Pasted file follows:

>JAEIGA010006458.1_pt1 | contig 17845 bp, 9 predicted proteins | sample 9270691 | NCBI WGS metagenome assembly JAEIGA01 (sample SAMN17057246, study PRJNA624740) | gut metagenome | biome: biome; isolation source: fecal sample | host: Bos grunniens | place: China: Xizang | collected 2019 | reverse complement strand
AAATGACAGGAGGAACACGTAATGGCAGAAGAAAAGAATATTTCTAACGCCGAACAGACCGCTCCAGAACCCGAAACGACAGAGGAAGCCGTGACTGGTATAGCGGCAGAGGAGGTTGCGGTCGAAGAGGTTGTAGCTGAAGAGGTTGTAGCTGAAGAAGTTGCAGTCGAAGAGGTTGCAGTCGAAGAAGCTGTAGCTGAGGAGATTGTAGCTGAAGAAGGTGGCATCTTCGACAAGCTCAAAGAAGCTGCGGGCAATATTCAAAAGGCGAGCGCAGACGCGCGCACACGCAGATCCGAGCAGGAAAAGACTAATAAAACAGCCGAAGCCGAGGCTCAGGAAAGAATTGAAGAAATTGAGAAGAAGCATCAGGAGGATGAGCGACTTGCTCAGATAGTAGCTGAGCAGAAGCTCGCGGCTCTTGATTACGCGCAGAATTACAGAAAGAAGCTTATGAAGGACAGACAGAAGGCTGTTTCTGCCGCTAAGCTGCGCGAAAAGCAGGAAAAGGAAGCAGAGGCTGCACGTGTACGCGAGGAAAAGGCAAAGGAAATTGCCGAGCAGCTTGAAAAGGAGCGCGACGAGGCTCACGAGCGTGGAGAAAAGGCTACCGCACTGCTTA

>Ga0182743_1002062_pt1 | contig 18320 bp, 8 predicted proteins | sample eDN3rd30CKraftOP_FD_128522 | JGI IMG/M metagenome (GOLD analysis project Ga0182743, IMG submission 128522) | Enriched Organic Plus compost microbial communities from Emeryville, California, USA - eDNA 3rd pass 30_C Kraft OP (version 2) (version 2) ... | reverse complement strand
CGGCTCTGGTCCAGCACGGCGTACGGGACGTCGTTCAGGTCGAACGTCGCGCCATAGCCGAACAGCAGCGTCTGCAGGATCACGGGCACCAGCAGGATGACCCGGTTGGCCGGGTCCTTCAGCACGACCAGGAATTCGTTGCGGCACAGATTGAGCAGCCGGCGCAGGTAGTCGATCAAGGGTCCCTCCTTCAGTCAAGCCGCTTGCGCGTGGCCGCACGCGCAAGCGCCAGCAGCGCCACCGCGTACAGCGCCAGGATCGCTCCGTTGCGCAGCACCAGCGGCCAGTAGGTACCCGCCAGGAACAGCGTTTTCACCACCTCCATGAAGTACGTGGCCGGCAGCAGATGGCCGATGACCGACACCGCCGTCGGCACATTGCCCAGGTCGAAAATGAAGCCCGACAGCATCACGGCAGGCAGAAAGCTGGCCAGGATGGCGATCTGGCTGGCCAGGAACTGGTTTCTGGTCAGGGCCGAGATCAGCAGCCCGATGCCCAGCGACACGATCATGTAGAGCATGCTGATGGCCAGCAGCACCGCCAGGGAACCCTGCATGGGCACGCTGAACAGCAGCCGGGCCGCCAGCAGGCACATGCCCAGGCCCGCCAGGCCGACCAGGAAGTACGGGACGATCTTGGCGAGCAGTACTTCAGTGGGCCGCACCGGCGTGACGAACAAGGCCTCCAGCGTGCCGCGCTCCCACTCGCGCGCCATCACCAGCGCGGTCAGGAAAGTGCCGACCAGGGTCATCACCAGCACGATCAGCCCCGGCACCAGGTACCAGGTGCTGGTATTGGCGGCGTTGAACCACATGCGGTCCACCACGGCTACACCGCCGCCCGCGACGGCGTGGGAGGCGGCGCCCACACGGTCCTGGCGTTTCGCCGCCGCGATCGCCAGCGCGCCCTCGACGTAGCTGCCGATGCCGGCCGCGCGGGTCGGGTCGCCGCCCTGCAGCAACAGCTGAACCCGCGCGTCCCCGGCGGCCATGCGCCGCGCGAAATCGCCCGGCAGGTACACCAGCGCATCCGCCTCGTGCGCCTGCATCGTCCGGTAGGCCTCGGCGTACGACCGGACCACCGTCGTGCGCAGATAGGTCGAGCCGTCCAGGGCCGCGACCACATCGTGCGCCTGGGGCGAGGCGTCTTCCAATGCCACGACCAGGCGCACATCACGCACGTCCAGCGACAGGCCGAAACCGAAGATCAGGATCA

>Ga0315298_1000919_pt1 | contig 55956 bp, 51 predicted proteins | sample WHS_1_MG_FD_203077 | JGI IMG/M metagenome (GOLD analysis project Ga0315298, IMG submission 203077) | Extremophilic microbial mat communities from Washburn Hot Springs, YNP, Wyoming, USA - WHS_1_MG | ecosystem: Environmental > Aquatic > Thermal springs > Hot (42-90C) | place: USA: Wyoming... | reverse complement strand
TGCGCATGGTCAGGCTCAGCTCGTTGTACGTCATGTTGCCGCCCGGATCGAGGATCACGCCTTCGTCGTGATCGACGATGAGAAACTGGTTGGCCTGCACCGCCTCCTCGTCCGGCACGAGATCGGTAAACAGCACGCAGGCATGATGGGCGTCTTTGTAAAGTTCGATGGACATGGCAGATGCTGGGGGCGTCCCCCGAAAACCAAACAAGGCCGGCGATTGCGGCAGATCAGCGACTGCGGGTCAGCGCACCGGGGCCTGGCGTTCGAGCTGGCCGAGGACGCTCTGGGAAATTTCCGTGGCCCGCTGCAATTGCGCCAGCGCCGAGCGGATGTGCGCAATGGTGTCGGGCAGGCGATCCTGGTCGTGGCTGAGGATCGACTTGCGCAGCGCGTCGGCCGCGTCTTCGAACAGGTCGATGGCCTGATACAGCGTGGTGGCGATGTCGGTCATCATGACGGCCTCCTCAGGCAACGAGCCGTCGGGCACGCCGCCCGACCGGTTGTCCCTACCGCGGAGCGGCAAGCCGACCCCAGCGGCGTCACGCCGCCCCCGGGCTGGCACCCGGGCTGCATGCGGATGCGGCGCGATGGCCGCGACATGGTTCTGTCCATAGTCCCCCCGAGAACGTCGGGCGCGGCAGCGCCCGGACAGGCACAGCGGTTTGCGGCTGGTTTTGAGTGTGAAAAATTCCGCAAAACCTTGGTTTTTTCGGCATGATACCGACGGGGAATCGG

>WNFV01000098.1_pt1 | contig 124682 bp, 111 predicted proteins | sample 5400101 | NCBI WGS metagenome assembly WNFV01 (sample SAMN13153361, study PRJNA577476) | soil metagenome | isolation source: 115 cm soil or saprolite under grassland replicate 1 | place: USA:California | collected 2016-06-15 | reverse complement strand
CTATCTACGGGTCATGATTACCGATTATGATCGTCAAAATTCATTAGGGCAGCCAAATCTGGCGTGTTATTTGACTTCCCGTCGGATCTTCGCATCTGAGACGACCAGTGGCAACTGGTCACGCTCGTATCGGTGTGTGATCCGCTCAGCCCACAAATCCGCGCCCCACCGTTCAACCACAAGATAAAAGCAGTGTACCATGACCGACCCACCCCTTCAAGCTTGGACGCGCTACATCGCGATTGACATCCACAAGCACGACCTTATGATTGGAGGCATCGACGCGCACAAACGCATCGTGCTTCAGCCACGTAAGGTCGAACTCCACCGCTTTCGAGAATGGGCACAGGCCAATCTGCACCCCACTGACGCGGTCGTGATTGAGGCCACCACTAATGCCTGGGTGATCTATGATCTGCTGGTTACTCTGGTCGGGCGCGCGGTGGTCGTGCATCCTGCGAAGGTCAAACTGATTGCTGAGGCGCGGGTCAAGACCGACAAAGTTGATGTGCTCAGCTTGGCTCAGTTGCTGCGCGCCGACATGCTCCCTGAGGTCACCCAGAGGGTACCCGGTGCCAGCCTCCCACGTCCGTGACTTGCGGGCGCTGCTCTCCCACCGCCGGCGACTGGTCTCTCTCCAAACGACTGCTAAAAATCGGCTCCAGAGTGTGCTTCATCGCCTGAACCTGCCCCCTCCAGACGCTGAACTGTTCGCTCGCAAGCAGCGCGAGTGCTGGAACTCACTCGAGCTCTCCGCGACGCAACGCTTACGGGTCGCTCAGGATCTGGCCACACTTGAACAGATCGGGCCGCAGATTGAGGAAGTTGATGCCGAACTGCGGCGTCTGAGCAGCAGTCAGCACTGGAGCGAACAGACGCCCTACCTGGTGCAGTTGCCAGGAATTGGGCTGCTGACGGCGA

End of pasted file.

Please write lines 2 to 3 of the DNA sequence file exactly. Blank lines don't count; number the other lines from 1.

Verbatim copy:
AAATGACAGGAGGAACACGTAATGGCAGAAGAAAAGAATATTTCTAACGCCGAACAGACCGCTCCAGAACCCGAAACGACAGAGGAAGCCGTGACTGGTATAGCGGCAGAGGAGGTTGCGGTCGAAGAGGTTGTAGCTGAAGAGGTTGTAGCTGAAGAAGTTGCAGTCGAAGAGGTTGCAGTCGAAGAAGCTGTAGCTGAGGAGATTGTAGCTGAAGAAGGTGGCATCTTCGACAAGCTCAAAGAAGCTGCGGGCAATATTCAAAAGGCGAGCGCAGACGCGCGCACACGCAGATCCGAGCAGGAAAAGACTAATAAAACAGCCGAAGCCGAGGCTCAGGAAAGAATTGAAGAAATTGAGAAGAAGCATCAGGAGGATGAGCGACTTGCTCAGATAGTAGCTGAGCAGAAGCTCGCGGCTCTTGATTACGCGCAGAATTACAGAAAGAAGCTTATGAAGGACAGACAGAAGGCTGTTTCTGCCGCTAAGCTGCGCGAAAAGCAGGAAAAGGAAGCAGAGGCTGCACGTGTACGCGAGGAAAAGGCAAAGGAAATTGCCGAGCAGCTTGAAAAGGAGCGCGACGAGGCTCACGAGCGTGGAGAAAAGGCTACCGCACTGCTTA

>Ga0182743_1002062_pt1 | contig 18320 bp, 8 predicted proteins | sample eDN3rd30CKraftOP_FD_128522 | JGI IMG/M metagenome (GOLD analysis project Ga0182743, IMG submission 128522) | Enriched Organic Plus compost microbial communities from Emeryville, California, USA - eDNA 3rd pass 30_C Kraft OP (version 2) (version 2) ... | reverse complement strand